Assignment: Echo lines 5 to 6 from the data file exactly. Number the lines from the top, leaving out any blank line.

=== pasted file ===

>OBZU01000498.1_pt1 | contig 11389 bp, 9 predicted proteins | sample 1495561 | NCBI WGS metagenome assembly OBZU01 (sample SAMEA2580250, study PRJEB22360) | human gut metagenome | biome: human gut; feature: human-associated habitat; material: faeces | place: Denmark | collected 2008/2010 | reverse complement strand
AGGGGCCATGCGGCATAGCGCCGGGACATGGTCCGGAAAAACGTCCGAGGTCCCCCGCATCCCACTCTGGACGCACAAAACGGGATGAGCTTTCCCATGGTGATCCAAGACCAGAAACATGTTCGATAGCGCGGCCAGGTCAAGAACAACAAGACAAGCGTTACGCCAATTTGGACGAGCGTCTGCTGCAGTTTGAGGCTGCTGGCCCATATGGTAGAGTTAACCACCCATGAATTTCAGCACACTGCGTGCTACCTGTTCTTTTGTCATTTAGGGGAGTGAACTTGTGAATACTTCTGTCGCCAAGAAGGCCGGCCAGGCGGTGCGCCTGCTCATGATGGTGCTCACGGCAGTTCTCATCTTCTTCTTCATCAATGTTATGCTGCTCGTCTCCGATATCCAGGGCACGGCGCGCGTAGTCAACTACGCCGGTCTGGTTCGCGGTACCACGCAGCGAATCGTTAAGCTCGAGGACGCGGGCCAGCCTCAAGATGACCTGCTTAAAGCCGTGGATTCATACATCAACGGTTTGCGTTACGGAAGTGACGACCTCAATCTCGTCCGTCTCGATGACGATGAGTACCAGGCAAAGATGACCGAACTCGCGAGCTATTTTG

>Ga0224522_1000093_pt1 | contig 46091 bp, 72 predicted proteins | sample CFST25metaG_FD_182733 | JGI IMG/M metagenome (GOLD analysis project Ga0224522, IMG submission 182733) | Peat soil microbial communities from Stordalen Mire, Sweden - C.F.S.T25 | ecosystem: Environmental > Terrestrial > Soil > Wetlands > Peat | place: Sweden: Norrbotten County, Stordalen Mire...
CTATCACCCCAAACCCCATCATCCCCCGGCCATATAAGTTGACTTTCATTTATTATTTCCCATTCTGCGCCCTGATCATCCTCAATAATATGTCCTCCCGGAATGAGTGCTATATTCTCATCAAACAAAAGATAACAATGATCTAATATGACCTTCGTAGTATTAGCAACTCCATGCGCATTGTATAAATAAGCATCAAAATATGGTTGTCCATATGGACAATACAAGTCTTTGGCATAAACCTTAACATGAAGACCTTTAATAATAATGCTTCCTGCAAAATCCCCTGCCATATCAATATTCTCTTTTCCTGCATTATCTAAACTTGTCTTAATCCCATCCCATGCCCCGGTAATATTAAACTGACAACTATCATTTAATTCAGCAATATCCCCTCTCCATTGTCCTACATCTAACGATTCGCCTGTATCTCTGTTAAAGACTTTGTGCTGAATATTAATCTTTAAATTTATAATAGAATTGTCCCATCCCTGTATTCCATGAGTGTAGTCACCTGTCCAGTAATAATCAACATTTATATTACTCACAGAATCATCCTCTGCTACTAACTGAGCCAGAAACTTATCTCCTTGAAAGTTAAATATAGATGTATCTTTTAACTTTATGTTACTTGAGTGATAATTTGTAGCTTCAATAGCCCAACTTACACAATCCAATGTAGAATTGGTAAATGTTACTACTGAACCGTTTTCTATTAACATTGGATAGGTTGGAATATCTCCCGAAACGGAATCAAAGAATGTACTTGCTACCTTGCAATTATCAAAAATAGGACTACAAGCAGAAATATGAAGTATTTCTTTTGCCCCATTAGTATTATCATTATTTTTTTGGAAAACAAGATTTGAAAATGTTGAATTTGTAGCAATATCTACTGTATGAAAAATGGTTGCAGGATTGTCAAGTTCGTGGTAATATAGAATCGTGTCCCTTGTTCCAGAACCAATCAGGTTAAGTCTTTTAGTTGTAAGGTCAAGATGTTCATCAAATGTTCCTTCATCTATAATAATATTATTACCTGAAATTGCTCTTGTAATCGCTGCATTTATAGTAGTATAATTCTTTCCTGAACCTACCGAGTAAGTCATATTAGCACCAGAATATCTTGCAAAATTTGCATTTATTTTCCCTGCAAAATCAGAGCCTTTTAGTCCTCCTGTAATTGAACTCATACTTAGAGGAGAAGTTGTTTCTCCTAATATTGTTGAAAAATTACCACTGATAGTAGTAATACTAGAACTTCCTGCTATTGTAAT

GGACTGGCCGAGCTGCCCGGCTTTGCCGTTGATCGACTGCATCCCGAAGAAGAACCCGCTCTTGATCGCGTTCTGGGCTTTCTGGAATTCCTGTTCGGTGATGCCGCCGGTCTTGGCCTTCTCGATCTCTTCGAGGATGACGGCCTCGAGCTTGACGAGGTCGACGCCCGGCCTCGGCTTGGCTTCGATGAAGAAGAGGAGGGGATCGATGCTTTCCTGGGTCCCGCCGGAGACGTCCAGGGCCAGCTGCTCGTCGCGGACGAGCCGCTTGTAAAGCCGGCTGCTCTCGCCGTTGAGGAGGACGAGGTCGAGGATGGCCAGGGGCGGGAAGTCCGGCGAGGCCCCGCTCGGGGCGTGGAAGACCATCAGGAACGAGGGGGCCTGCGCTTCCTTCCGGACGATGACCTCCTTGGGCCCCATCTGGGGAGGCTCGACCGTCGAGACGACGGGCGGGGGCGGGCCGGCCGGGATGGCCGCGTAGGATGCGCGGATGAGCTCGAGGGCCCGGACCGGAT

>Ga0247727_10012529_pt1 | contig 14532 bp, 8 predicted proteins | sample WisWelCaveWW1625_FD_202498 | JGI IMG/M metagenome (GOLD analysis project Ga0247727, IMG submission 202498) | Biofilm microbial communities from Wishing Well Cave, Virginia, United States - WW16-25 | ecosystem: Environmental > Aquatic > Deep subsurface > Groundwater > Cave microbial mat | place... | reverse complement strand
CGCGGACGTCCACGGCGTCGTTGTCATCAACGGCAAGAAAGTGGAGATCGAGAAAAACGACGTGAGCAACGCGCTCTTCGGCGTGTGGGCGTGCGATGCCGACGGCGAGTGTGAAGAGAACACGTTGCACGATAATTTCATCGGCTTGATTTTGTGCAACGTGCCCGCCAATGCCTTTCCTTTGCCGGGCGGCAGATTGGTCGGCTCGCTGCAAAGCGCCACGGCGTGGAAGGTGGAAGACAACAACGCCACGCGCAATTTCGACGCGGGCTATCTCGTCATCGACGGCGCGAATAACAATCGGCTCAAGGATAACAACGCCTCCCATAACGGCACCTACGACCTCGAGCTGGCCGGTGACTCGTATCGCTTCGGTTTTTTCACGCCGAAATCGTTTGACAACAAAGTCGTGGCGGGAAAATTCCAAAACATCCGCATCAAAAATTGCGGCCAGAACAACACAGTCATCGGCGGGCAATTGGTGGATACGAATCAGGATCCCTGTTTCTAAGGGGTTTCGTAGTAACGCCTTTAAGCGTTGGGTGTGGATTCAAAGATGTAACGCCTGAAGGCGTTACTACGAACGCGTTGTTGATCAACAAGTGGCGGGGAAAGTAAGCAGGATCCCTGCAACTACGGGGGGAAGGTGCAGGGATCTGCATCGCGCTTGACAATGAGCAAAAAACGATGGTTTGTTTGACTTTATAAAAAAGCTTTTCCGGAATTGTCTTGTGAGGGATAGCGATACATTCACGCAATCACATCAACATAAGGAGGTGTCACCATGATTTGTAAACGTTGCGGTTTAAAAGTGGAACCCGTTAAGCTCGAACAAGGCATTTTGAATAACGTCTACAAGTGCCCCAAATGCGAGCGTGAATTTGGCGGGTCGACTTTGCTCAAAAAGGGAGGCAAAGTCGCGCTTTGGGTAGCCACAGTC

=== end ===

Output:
GGACTGGCCGAGCTGCCCGGCTTTGCCGTTGATCGACTGCATCCCGAAGAAGAACCCGCTCTTGATCGCGTTCTGGGCTTTCTGGAATTCCTGTTCGGTGATGCCGCCGGTCTTGGCCTTCTCGATCTCTTCGAGGATGACGGCCTCGAGCTTGACGAGGTCGACGCCCGGCCTCGGCTTGGCTTCGATGAAGAAGAGGAGGGGATCGATGCTTTCCTGGGTCCCGCCGGAGACGTCCAGGGCCAGCTGCTCGTCGCGGACGAGCCGCTTGTAAAGCCGGCTGCTCTCGCCGTTGAGGAGGACGAGGTCGAGGATGGCCAGGGGCGGGAAGTCCGGCGAGGCCCCGCTCGGGGCGTGGAAGACCATCAGGAACGAGGGGGCCTGCGCTTCCTTCCGGACGATGACCTCCTTGGGCCCCATCTGGGGAGGCTCGACCGTCGAGACGACGGGCGGGGGCGGGCCGGCCGGGATGGCCGCGTAGGATGCGCGGATGAGCTCGAGGGCCCGGACCGGAT

>Ga0247727_10012529_pt1 | contig 14532 bp, 8 predicted proteins | sample WisWelCaveWW1625_FD_202498 | JGI IMG/M metagenome (GOLD analysis project Ga0247727, IMG submission 202498) | Biofilm microbial communities from Wishing Well Cave, Virginia, United States - WW16-25 | ecosystem: Environmental > Aquatic > Deep subsurface > Groundwater > Cave microbial mat | place... | reverse complement strand